Every-Thing Sports

Teach your kids history. It's important.

Jermaine's adult-sized kids (photo credit: Jermaine Every)

History is important. That's why we have to take it in some form all throughout grade school. We must learn our history or we're bound to repeat it. That line mainly goes for the bad stuff, but the good things in history must be learned as well. There are lessons in all of it.

Some history is more important than others. For example, crazed dictators, how they took over, abused power, and made the world a worse place is one example. Slavery and its atrocities, some of which still go on today. There are countless other examples I could rattle off here, but that's not the point, nor is it the focus of this article.

I had one of those proud dad moments last week. My son loves playing NBA 2k. Especially playing with his friends online. They often use current teams with roster updates. However on this occasion, they preferred to go with classic teams. His buddy used the 2000-01 Lakers because he said that was the most dominant team from that decade. My son went with the 1970-71 Bucks because he wanted to combat the duo of Kobe and Shaq with Oscar Robertson and Ferdinand Lewis Alcindor, aka Lew Alcindor, aka Kareem Abdul-Jabbar.

I asked him why he had chosen that particular Bucks team. His response was the kind of thing that makes you smile. He said Robertson was the first to average a triple double and did so without stat-padding. He also said Abdul-Jabbar is the all-time leading scorer and some say he's the G.O.A.T. Words can't express how proud I was at that moment.

I've always tried to teach my kids the history of things. When it comes to sports, it's been an uphill battle at times. I think I'm not getting through to them, and they prove me wrong. I used to think my kids would have info go through one ear and out the other when they'd like to hang with me when I'm studying sports. I'd try to teach them things by talking about what I'm reading or watching. Never did I think it would sink in. Back in the summer of 2015, the kids and the wife were in New Orleans visiting my family. They were all talking about the Saints cutting Junior Galette. My daughter asked them how would that effect the Saints cap because he had just signed a contract extension the year before. She was nine at the time.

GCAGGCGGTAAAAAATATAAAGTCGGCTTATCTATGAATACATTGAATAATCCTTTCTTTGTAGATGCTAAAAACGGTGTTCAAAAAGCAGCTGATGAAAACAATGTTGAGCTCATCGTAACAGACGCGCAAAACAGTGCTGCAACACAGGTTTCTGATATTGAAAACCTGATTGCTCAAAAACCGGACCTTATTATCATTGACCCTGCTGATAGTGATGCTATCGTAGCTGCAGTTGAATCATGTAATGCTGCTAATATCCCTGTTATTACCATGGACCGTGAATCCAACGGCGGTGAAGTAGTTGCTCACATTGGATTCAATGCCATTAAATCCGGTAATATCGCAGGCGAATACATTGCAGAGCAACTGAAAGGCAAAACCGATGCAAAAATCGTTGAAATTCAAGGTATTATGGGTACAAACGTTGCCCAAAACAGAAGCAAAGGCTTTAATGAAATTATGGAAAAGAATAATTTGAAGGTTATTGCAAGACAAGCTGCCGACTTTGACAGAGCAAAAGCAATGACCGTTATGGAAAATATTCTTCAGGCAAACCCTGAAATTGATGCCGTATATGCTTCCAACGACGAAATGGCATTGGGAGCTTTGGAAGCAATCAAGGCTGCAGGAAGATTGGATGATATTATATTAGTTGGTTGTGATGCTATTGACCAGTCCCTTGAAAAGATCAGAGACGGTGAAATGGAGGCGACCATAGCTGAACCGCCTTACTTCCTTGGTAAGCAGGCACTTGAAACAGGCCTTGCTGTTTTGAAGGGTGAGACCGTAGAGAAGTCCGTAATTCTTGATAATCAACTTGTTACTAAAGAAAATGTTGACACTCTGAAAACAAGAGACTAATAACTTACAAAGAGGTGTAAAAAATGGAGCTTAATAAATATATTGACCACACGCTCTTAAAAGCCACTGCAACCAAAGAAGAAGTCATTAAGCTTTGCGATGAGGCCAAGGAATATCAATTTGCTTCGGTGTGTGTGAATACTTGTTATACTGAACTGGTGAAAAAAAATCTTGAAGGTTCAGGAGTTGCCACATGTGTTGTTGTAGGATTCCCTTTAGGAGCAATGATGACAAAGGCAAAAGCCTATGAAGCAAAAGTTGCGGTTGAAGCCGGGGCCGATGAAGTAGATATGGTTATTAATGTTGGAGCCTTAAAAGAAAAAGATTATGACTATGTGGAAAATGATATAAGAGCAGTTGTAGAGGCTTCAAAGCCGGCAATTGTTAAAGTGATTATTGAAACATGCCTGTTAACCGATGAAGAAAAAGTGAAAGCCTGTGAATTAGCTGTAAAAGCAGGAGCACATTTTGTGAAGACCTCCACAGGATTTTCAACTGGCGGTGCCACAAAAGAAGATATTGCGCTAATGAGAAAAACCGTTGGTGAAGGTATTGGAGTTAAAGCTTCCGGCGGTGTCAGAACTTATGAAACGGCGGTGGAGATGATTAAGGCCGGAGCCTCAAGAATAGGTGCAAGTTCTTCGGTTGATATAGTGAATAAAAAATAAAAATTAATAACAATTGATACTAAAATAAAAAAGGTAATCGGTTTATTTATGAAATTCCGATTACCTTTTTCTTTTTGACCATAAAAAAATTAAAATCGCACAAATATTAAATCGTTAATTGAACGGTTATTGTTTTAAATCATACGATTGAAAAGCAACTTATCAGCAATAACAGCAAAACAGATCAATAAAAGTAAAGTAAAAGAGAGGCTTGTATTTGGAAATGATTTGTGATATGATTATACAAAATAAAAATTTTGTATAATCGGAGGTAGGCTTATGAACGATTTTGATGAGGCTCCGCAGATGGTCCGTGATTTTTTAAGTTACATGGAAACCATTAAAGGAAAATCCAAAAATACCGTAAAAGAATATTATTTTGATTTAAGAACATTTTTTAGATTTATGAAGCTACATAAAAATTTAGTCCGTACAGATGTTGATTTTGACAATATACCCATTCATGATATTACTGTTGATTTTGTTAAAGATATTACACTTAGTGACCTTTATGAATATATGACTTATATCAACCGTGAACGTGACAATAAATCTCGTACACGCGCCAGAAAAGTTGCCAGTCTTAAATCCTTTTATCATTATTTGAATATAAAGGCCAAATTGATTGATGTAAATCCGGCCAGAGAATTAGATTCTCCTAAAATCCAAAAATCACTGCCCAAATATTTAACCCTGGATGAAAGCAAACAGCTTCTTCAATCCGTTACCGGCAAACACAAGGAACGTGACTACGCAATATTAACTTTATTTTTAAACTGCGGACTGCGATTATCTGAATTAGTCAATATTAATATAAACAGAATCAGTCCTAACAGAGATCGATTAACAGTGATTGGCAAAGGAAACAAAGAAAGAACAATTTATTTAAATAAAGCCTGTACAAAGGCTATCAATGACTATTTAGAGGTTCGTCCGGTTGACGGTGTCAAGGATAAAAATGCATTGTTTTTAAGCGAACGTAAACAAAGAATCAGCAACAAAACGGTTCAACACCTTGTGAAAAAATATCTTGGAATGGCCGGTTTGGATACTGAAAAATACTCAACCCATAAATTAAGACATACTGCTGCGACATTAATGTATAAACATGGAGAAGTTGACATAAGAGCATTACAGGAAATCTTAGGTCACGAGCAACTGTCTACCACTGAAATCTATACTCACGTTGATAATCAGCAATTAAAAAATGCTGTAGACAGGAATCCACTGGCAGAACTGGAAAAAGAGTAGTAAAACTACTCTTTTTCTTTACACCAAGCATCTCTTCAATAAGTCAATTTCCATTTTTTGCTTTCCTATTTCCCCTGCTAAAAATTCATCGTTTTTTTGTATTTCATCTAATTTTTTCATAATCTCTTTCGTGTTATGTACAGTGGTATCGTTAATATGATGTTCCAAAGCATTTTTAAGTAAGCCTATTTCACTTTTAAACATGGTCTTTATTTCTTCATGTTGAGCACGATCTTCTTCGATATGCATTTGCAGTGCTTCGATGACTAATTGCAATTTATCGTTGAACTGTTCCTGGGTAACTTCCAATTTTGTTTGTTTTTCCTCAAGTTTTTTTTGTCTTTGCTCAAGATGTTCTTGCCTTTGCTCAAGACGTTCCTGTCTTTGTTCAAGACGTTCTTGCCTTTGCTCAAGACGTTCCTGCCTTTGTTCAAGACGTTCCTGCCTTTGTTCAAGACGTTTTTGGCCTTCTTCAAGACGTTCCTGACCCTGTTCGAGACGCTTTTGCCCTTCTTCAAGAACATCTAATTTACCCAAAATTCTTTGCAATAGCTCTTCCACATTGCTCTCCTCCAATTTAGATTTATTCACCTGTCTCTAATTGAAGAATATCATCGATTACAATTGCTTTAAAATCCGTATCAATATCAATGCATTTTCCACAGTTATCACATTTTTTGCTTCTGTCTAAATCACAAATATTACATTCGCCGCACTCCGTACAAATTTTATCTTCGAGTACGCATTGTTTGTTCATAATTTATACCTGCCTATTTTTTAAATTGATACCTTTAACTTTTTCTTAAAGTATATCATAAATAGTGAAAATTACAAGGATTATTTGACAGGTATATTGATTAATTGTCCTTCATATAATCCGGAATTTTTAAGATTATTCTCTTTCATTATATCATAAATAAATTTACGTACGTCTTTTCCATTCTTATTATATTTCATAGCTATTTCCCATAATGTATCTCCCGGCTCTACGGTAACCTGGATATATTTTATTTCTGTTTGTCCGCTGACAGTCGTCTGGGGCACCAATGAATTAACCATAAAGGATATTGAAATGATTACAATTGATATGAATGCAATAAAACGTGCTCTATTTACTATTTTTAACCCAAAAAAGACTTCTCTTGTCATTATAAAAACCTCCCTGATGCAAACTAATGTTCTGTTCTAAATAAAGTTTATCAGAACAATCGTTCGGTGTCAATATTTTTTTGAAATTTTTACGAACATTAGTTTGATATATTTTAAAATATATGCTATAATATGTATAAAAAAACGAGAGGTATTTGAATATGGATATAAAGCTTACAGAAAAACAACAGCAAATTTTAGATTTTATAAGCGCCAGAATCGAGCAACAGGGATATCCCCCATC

When the Saints won their Super Bowl, my son was a ball of nerves the whole first half because they were losing. I couldn't help calm him down because I was in New Orleans watching with my grandfather because that's how we spent every major Saints game ever since I was a kid. The poor boy's nerves were so bad, they took him to the movies to get his mind off of it. He knew this was the furthest they had gotten and might never have a chance at another Super Bowl again. He needed updates on the game while at the movies and insisted on watching the end when they got home. He erupted with joy and called me. He was six at the time.

Last year, I wrote about creating lifelong memories with your kids by attending sporting events. It was centered upon the road trip my daughter and I took to WrestleMania (we watch every year if we can't take a road trip to attend). Those are memories they'll have forever. However, teaching them the history of those sports, teams, and players is another bonding experience that adds knowledge to the memories. Besides, it's really cool to hear your kids school their peers when it comes to that kind of stuff.

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